Lumbar corpectomy for correction of degenerative scoliosis from osteoradionecrosis reveals a delayed complication of lumbar myxopapillary ependymoma
Osteoradionecrosis is a known complication following radiation therapy, presenting most commonly in the cervical spine as a delayed consequence of radiation that is often necessary in the management of head and neck cancers. In contrast, osteoradionecrosis has rarely been described in the lumbar spine. Here we describe, to our knowledge, the first reported case of lumbar spine osteoradionecrosis, after adjuvant radiation for a primary spinal cord tumor, leading to progressive degenerative scoliosis which required subsequent operative management. Established guidelines recommend that mature bone can tolerate a dose of up to 6000 cGy without injury. However, once bone has been exposed to radiation over this level progressive soft tissue changes may lead to devascularization, leaving the bone vulnerable to osteonecrosis, specifically when manipulated. Radiation necrosis can be progressive and lead to eventual mechanical instability requiring debridement and surgical fixation. In the setting of the lumbar spine, osseous necrosis can lead to biomechanical instability, deformity, pain, and neurologic deficit.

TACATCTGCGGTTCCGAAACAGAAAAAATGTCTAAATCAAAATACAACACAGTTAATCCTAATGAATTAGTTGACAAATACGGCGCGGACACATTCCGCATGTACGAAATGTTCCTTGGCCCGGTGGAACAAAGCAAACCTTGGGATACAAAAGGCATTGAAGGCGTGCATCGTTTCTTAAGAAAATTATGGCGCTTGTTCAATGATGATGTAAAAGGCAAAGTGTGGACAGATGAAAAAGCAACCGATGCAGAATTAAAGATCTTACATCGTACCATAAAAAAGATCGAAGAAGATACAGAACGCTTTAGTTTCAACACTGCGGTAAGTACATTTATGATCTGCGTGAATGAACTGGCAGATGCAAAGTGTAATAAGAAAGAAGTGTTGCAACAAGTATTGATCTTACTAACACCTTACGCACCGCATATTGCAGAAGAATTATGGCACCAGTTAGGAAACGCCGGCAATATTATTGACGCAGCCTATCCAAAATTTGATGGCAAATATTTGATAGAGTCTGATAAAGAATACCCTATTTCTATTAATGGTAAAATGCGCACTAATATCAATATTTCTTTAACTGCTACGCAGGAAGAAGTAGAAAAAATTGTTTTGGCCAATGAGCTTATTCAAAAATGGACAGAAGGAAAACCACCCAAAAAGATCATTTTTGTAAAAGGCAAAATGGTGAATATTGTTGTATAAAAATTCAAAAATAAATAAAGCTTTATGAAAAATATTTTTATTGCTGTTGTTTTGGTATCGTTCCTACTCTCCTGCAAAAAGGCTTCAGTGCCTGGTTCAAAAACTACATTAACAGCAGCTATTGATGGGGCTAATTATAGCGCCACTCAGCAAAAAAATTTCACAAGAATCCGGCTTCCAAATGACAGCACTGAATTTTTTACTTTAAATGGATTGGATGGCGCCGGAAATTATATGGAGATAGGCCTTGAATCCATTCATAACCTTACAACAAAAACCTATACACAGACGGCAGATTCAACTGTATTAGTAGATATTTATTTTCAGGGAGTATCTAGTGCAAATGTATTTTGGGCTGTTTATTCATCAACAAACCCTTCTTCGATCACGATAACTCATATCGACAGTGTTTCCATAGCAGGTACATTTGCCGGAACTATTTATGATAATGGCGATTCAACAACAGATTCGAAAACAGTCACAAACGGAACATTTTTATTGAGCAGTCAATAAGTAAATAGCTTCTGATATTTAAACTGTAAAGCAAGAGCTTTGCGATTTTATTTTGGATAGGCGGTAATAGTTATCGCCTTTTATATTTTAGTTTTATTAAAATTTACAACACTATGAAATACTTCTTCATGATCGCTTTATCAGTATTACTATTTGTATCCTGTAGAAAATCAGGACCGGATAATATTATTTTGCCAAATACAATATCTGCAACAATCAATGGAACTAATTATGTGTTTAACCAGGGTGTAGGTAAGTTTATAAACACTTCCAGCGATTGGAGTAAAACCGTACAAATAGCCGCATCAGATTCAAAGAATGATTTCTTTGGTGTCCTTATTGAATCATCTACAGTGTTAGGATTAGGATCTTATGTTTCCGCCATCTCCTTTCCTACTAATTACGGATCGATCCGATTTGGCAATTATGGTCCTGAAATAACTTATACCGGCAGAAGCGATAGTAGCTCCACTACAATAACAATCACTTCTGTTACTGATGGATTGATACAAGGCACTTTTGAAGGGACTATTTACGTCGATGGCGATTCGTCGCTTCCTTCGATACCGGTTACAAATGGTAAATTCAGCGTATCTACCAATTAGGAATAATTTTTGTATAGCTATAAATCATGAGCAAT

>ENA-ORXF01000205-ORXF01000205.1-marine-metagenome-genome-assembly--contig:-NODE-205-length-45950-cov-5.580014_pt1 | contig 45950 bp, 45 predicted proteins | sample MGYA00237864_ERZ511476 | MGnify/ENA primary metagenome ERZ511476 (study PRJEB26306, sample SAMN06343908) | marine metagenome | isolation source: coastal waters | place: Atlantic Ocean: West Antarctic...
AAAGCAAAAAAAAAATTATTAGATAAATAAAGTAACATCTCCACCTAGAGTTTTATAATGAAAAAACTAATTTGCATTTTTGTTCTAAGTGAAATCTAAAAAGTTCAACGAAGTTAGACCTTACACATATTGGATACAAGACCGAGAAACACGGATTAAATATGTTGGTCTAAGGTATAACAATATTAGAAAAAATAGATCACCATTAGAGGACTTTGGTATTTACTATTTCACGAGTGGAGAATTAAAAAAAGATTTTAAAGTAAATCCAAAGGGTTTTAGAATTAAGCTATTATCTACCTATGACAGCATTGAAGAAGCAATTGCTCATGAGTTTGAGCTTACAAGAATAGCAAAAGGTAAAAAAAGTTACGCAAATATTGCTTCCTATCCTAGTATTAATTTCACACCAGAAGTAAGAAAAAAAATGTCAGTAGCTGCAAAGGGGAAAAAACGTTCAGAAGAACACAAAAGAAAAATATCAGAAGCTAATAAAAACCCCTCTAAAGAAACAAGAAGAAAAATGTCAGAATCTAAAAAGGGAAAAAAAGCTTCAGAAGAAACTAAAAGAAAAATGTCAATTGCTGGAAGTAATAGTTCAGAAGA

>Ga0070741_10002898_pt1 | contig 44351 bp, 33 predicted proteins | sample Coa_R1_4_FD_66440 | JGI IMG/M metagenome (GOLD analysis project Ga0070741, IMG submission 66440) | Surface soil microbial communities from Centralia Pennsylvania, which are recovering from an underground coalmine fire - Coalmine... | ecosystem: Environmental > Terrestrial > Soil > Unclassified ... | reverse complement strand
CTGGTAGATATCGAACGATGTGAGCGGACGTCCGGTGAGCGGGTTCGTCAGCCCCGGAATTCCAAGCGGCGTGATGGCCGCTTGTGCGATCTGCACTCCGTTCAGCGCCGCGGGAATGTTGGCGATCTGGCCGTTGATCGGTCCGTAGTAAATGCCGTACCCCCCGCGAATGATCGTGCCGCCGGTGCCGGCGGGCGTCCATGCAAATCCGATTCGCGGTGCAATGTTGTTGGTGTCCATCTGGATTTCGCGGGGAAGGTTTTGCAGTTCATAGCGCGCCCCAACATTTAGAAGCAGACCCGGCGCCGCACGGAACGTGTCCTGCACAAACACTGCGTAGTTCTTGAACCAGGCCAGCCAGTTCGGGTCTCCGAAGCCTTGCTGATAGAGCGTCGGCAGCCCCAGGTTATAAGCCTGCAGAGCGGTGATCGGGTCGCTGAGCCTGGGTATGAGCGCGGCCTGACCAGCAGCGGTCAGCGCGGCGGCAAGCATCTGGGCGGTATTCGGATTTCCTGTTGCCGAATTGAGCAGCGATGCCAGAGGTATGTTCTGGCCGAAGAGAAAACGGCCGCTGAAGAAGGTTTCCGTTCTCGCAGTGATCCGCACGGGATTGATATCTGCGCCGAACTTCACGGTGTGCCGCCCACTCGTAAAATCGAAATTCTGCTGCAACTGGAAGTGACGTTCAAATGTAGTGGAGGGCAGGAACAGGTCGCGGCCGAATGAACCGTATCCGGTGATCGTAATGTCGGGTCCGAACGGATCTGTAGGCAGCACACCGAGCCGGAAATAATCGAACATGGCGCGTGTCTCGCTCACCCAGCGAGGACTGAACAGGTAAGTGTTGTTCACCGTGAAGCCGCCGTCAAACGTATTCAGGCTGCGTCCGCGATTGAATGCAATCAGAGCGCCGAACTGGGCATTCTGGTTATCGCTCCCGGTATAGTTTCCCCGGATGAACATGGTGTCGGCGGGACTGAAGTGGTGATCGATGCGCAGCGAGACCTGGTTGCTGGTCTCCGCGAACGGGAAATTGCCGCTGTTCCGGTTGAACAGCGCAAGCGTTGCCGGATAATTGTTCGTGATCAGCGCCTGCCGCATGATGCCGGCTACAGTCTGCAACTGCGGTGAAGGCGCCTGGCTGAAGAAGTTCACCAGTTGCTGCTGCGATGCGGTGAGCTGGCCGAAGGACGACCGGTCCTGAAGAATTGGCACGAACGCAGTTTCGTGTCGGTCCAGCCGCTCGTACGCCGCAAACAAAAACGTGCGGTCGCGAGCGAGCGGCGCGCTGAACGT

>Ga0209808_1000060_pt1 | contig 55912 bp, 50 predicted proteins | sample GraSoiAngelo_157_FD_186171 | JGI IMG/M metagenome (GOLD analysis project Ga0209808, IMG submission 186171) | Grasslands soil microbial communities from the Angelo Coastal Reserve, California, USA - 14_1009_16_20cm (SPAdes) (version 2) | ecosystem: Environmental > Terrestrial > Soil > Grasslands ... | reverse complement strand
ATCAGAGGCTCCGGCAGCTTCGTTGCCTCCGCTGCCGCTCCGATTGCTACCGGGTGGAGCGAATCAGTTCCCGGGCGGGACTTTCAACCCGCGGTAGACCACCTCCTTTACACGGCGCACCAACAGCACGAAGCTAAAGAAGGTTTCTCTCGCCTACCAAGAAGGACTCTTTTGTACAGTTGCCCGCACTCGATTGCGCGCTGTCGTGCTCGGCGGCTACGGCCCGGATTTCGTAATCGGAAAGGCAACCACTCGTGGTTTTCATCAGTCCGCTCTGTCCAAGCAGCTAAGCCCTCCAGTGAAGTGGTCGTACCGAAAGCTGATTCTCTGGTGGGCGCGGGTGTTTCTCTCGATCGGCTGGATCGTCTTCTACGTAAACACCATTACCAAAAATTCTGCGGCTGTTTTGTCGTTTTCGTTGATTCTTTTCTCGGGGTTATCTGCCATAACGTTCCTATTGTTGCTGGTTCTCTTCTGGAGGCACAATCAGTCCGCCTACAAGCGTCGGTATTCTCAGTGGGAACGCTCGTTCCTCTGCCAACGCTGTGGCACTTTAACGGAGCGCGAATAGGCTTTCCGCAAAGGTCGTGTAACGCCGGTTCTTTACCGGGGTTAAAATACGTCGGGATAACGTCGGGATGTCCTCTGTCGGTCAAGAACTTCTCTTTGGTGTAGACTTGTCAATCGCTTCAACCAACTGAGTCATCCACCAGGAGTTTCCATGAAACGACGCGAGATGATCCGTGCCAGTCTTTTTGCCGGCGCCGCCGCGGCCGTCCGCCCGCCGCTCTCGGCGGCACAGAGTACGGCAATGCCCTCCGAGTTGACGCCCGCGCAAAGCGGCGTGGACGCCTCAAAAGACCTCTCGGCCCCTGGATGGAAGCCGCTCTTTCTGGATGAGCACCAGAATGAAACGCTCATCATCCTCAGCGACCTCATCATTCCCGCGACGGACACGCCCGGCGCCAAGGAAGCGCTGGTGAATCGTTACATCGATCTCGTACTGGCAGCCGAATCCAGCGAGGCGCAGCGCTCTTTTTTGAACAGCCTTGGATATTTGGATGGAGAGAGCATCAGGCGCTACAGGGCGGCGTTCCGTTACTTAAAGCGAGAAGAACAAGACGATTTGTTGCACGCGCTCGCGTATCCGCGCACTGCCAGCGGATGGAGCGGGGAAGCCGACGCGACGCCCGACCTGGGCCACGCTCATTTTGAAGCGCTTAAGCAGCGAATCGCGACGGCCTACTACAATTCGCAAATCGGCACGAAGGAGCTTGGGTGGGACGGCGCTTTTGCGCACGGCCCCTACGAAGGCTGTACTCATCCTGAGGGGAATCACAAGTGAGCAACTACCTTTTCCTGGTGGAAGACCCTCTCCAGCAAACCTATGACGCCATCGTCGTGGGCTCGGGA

Medical Subject Headings
Aged; Ependymoma (complications, diagnostic imaging, surgery); Humans; Lumbar Vertebrae (diagnostic imaging, surgery); Male; Osteoradionecrosis (complications, diagnostic imaging, surgery); Radiation Injuries (complications, diagnostic imaging, surgery); Scoliosis (diagnostic imaging, etiology, surgery); Spinal Fusion (instrumentation, methods); Spinal Neoplasms (complications, diagnostic imaging, surgery)
Journal of clinical neuroscience : official journal of the Neurosurgical Society of Australasia
Digital Object Identifier (DOI)
Palejwala, Sheri K.; Lawson, Kevin A.; Kent, Sean L.; Martirosyan, Nikolay L.; and Dumont, Travis M., "Lumbar corpectomy for correction of degenerative scoliosis from osteoradionecrosis reveals a delayed complication of lumbar myxopapillary ependymoma" (2016). Neurosurgery. 1700.